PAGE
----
You know I’m getting stressed when I do cooking. If the political/Covid situation doesn’t improve soon, you might even catch me dusting.
[*Steady on, old girl – things haven’t reached that pass yet! Ed.]
So anyway, bread. I used to make a lot of bread, but home-made bread is delicious, R and I ate a lot of it, and our waistlines suffered – so I stopped. But now I’ve started again. R, who runs quite long distances these days (for reasons entirely beyond my understanding), is delighted about this turn of events, but I’m going to have to be careful that I don’t wind up the same shape as one of these potatoes.
You will have observed that this loaf is misshapen (much like my waistline); this is because it rose too high, and couldn’t sustain itself, leading to a mini-collapse. It’s not too bad though, and it will taste perfectly fine; one of our favourite loaves is a cheddar rye bread that I used to make a lot, and which collapsed quite severely probably three out of every four times I made it – but the taste was so good, my mouth is watering now just writing about it. The most likely reason for this loaf going slightly awry is my hand slipping with the honey I used to sweeten it – too much sugar would make the yeast party too enthusiastically, and cause the dough to rise too high.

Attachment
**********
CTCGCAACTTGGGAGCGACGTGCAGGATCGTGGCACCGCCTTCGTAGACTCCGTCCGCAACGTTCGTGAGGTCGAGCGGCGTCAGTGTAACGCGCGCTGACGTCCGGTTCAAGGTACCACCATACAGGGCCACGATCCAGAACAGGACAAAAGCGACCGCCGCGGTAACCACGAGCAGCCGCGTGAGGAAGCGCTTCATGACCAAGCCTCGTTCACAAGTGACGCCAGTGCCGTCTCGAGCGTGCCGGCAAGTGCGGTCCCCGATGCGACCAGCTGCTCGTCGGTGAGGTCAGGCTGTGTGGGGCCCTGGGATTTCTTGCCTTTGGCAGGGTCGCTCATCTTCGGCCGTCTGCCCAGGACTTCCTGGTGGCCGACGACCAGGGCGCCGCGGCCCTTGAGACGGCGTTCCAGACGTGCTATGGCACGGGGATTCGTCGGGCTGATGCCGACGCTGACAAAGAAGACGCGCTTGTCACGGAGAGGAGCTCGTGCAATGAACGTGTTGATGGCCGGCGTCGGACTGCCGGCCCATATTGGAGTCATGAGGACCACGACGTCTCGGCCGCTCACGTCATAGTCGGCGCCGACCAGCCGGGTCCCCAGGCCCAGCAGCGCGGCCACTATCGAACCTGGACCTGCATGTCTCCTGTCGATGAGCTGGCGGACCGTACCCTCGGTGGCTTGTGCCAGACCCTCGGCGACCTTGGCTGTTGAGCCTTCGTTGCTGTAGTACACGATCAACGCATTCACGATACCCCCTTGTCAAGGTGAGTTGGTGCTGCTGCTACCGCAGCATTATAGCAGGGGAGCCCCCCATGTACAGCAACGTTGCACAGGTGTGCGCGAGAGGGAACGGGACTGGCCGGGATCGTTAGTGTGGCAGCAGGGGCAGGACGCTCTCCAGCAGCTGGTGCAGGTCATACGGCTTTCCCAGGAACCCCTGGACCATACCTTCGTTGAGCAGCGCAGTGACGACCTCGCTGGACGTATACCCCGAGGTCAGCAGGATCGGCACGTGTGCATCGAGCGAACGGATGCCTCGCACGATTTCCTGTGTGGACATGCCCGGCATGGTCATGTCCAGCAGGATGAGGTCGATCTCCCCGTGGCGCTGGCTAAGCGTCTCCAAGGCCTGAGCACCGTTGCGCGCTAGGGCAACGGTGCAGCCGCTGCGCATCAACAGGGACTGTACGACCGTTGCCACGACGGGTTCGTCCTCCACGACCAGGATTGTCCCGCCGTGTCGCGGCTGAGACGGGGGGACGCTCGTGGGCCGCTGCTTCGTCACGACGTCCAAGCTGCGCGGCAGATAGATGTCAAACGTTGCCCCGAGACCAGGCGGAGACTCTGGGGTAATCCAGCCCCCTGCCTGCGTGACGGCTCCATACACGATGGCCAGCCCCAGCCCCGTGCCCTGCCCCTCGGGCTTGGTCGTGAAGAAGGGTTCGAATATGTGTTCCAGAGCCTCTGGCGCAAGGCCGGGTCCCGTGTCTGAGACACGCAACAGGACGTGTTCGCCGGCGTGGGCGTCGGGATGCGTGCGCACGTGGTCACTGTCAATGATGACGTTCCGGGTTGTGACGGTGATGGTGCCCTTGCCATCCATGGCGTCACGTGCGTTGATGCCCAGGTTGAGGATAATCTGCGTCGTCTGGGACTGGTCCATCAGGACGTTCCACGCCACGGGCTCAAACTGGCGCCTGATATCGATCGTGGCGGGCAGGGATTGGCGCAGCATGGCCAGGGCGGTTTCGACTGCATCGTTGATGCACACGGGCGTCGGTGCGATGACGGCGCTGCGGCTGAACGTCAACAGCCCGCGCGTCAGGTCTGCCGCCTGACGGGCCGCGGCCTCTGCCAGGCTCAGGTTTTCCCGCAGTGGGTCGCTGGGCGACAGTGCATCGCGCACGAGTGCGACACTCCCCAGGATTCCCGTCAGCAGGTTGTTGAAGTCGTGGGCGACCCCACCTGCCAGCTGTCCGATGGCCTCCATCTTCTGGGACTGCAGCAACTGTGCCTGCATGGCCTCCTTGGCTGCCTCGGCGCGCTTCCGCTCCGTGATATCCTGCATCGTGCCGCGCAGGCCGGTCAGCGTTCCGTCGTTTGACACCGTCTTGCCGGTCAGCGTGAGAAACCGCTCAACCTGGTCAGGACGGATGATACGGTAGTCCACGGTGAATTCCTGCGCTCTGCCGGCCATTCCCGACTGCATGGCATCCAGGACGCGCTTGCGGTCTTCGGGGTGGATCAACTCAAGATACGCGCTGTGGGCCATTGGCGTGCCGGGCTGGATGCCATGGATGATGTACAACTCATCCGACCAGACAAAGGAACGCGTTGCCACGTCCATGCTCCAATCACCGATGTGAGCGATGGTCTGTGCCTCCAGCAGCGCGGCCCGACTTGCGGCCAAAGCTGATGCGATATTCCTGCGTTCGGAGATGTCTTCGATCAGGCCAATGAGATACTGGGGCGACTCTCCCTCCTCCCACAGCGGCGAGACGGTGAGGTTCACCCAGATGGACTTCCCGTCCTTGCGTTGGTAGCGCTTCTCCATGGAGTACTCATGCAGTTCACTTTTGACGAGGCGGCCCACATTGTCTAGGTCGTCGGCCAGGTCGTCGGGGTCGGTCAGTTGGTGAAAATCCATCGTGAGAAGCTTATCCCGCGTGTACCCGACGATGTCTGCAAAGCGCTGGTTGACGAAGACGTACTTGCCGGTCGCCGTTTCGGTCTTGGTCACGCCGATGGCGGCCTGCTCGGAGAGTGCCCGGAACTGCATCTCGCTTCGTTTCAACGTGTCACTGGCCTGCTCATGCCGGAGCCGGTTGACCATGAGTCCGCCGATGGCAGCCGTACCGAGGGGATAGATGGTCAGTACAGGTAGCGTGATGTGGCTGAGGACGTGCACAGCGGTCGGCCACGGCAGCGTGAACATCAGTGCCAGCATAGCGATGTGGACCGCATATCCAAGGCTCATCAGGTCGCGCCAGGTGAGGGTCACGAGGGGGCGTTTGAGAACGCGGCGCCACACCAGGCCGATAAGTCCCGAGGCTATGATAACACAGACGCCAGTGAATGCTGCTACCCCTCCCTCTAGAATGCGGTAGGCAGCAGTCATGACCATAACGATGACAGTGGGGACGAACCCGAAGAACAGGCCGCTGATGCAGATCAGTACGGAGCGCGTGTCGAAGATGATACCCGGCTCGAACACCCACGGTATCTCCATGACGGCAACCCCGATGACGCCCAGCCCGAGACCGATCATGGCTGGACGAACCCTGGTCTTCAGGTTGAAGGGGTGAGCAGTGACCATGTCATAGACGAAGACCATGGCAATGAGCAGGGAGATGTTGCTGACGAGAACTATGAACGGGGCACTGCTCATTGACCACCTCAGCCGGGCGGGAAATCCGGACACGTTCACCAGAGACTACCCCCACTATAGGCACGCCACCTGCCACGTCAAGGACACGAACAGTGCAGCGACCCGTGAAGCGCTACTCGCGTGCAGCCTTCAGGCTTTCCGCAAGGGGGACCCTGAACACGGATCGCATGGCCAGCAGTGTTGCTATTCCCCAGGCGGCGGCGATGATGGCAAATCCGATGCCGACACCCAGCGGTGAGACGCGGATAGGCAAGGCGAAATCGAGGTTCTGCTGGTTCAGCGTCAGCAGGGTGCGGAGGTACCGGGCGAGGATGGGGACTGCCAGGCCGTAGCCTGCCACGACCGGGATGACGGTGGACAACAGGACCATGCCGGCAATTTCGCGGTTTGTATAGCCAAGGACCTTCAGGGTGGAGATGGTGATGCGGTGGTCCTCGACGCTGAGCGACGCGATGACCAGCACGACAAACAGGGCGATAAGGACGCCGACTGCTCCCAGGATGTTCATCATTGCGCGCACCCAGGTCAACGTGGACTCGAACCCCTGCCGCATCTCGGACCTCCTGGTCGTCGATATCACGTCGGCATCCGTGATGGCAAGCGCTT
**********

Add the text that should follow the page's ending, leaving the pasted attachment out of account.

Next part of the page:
The other potential pitfall with this recipe is that it contains some left-over mashed potato I had in the fridge – an ingredient that makes wholemeal bread tasty and moist, but which can upset the delicate chemistry and physics on which yeasted bread relies, because it contains fat and salt. Both of these are essential ingredients in bread, but need to be measured quite accurately because too much of either will impede the working of the yeast, so if you add more via the mashed potato you need to make an adjustment – but how much you should reduce them is a matter of guesswork, and I’ve never been very good at guessing games.
In the interests of journalistic integrity I should tell you that I don’t actually cook with Manuka honey. I have a squeezy bottle of bog-standard honey for cooking, but I had to warm it up when the honey crystallized, and it went a funny shape – if I’d used it in this photo you’d have wondered why it was leaning drunkenly against the bread. I should probably also recommend the recipe book I use for my potato bread, which is Bread Machine Magic by Rehberg and Conway. I have the old edition, which was devised for older, smaller bread machines than mine, but I believe the current edition has been revised for large machines. My copy is full of hand-written notes, because I had to recalculate quantities, and also work out substitutions for some American ingredients you can’t easily buy over here. The fact that I felt it worth putting in that much effort should tell you how good their recipes are.